Some Alexandria high school students have been working hard for Mother's Day — and not just for their own mothers.

Students in the horticulture class have been growing a variety of flowers and plants to sell during the third annual Mother's Day plant sale.

The sale will take place from noon to 5 p.m. Friday, May 11, and from 9 a.m. to 3 p.m. Saturday, May 12, at the Alexandria Area High School greenhouse. Individual plants will be for sale, as well as hanging baskets, tomatoes and peppers.

"We had a lot of people and almost sold out last year," said junior Samantha Karger. "This year I think we planted over 3,000 flowers."

As a whole, the horticulture class focuses on the principles of plant and soil science. Students spend time studying plant parts, growth, reproduction and health by growing in the greenhouse, as well as working on the school garden.

Though the students have many plants available for the sale, not all of the plants have flourished. They have faced a few hurdles in the past weeks.

"The first thing we grew was snapdragons, but things went wrong, so those didn't grow," Karger said. "We also planted cosmos, and those also didn't grow. We don't know exactly what happened. Then a couple weeks ago we got aphids and those kind of spread and caused issues."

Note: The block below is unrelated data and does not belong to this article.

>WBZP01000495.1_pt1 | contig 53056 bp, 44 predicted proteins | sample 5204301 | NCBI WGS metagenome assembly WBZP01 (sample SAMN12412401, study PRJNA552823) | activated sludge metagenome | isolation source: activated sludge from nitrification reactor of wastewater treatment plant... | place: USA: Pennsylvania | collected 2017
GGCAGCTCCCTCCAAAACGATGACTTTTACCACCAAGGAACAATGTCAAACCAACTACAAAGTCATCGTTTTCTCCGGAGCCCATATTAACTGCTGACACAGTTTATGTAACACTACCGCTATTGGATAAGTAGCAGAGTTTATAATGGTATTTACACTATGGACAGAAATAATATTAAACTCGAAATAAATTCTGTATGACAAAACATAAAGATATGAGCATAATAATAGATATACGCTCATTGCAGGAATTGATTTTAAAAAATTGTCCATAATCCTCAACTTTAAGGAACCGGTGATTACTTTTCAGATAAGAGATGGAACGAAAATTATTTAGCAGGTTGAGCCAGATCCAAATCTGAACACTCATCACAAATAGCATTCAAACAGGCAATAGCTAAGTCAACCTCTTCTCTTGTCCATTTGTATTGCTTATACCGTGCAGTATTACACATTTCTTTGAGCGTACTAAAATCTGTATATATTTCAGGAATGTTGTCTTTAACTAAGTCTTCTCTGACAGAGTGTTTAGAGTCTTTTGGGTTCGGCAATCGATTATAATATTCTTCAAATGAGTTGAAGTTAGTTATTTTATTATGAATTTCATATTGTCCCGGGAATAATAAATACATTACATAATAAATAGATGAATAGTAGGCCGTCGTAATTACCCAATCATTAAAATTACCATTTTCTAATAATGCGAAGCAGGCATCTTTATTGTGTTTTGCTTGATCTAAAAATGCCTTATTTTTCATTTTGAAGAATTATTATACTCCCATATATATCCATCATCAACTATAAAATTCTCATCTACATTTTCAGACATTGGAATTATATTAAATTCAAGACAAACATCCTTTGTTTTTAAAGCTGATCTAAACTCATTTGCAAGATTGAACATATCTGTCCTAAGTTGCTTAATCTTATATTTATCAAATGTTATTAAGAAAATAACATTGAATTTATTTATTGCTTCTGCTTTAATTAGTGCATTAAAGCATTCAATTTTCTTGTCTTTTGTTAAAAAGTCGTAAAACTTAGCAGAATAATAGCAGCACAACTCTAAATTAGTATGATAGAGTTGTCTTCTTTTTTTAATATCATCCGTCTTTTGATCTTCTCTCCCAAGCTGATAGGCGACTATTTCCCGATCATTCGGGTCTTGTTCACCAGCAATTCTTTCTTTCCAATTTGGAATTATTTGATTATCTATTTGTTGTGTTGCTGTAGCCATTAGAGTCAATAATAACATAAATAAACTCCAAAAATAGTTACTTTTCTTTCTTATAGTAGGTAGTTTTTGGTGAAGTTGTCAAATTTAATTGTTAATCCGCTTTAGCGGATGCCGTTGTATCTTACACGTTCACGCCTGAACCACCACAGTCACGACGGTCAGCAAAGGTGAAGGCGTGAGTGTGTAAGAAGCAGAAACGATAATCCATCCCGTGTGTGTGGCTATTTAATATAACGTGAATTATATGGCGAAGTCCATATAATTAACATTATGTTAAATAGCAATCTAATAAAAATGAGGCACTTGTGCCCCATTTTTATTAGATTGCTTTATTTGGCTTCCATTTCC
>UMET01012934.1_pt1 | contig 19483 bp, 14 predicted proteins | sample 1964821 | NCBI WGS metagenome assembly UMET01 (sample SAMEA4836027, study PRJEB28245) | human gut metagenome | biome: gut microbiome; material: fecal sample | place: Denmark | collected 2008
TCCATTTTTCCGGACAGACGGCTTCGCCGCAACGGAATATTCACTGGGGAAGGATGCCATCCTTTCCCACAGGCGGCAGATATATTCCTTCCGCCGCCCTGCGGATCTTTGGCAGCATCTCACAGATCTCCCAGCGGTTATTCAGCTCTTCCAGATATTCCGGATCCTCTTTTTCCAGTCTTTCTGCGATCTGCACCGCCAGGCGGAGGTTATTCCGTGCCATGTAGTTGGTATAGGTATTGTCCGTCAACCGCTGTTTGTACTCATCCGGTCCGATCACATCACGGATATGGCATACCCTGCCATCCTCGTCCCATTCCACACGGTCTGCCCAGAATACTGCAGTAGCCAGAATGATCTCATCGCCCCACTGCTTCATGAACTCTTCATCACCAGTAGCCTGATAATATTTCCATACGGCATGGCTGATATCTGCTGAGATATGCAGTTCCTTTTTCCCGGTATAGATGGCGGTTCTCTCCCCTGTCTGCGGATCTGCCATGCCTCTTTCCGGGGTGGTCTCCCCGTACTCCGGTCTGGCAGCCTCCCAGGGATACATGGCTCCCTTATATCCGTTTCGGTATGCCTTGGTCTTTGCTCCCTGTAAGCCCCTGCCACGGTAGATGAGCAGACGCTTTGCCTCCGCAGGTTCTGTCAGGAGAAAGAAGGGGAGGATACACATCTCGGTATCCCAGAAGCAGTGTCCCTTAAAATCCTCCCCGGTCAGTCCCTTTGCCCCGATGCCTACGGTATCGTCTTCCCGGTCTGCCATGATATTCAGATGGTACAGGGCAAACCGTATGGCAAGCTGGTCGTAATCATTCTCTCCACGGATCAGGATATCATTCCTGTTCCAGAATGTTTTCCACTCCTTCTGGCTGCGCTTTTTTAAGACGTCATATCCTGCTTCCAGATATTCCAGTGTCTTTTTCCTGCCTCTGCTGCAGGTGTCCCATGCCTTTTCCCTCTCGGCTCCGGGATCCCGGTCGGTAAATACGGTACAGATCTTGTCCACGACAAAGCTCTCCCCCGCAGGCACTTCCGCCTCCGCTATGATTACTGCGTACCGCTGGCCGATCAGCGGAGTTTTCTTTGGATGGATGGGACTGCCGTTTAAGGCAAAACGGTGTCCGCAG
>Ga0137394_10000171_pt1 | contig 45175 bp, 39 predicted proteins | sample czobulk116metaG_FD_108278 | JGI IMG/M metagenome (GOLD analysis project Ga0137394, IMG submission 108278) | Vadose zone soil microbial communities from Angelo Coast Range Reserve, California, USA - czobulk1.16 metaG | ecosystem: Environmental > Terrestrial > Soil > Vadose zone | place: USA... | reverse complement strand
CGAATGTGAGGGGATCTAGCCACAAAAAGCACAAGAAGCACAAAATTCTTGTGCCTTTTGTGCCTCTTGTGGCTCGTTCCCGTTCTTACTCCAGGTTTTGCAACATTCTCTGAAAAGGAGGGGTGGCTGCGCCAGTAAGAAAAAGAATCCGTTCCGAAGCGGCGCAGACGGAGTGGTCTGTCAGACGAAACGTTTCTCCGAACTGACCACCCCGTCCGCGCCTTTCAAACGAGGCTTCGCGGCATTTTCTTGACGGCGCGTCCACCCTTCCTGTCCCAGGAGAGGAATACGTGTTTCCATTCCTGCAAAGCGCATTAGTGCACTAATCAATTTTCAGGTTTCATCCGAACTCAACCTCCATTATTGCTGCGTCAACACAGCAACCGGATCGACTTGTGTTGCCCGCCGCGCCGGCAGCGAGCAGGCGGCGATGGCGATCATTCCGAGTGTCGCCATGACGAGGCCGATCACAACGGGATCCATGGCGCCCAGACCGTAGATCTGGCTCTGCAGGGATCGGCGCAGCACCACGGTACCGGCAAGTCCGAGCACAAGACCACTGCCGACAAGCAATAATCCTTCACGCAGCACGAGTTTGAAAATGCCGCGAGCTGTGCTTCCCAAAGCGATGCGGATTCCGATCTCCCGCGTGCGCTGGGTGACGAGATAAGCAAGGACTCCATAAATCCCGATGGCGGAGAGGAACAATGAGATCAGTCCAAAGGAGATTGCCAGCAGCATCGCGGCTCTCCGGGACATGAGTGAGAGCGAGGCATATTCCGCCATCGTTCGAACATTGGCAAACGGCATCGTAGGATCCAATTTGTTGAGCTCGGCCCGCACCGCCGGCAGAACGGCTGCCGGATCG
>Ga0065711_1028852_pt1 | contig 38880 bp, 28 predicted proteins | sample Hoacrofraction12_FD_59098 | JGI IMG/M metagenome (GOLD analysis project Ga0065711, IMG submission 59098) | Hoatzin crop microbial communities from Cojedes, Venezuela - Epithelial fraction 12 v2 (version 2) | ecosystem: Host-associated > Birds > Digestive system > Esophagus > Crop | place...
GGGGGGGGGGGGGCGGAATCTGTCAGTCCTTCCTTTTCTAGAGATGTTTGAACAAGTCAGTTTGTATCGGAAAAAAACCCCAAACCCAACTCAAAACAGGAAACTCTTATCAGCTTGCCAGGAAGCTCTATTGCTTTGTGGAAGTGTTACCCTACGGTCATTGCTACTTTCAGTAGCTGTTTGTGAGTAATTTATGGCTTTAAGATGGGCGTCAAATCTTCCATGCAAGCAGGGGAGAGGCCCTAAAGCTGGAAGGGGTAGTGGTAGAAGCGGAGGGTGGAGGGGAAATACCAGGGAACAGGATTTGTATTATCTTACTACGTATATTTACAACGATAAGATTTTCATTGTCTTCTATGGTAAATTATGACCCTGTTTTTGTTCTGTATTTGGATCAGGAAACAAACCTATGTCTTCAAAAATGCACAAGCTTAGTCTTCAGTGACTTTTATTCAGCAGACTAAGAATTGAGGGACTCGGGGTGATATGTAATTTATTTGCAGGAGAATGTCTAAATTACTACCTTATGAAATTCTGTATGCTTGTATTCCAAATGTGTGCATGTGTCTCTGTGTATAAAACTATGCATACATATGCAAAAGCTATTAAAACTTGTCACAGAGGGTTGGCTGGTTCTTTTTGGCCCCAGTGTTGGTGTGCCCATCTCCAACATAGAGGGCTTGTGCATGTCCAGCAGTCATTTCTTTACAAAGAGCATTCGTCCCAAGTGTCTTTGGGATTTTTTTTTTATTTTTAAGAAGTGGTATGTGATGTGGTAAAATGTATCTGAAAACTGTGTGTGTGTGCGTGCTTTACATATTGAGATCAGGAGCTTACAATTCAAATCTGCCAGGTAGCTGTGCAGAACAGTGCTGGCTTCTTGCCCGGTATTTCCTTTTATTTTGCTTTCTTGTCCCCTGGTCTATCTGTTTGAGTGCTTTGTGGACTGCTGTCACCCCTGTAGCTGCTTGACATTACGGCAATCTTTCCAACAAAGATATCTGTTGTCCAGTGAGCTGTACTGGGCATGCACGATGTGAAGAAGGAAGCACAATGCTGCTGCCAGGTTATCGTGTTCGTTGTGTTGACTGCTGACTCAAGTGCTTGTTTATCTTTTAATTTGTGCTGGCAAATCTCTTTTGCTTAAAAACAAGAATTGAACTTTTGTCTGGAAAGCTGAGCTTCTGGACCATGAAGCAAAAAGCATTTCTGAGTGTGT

The class schedule has also presented problems.

"The block schedule is kind of hard with the class because we can only be out here for an hour and a half every other day," said senior Collin Endres. "Long weekends are hard because no one is here to water."

The greenhouse is divided into two sections, each with its own set of controls for temperature, shade and fans.

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"It's really cool that we have the technology," Endres said. "There aren't very many schools that have a greenhouse with the technology we do. It's all automated and temperature controlled."

After the flower sale, the students will shift their attention to the school garden for the remaining month of school.

"After the flower sale, that (the school garden) is our next thing in line," Endres said. "We grow potatoes, carrots, tomatoes, cucumbers and pumpkins. Through the summer, workers come in (to care for the plants)."

The horticulture students say they consider themselves fortunate to be able to take classes such as this.

"We're very lucky to have all of this," Karger said.

By Beth Leipholtz

Source, images, credits & more information: EchoPress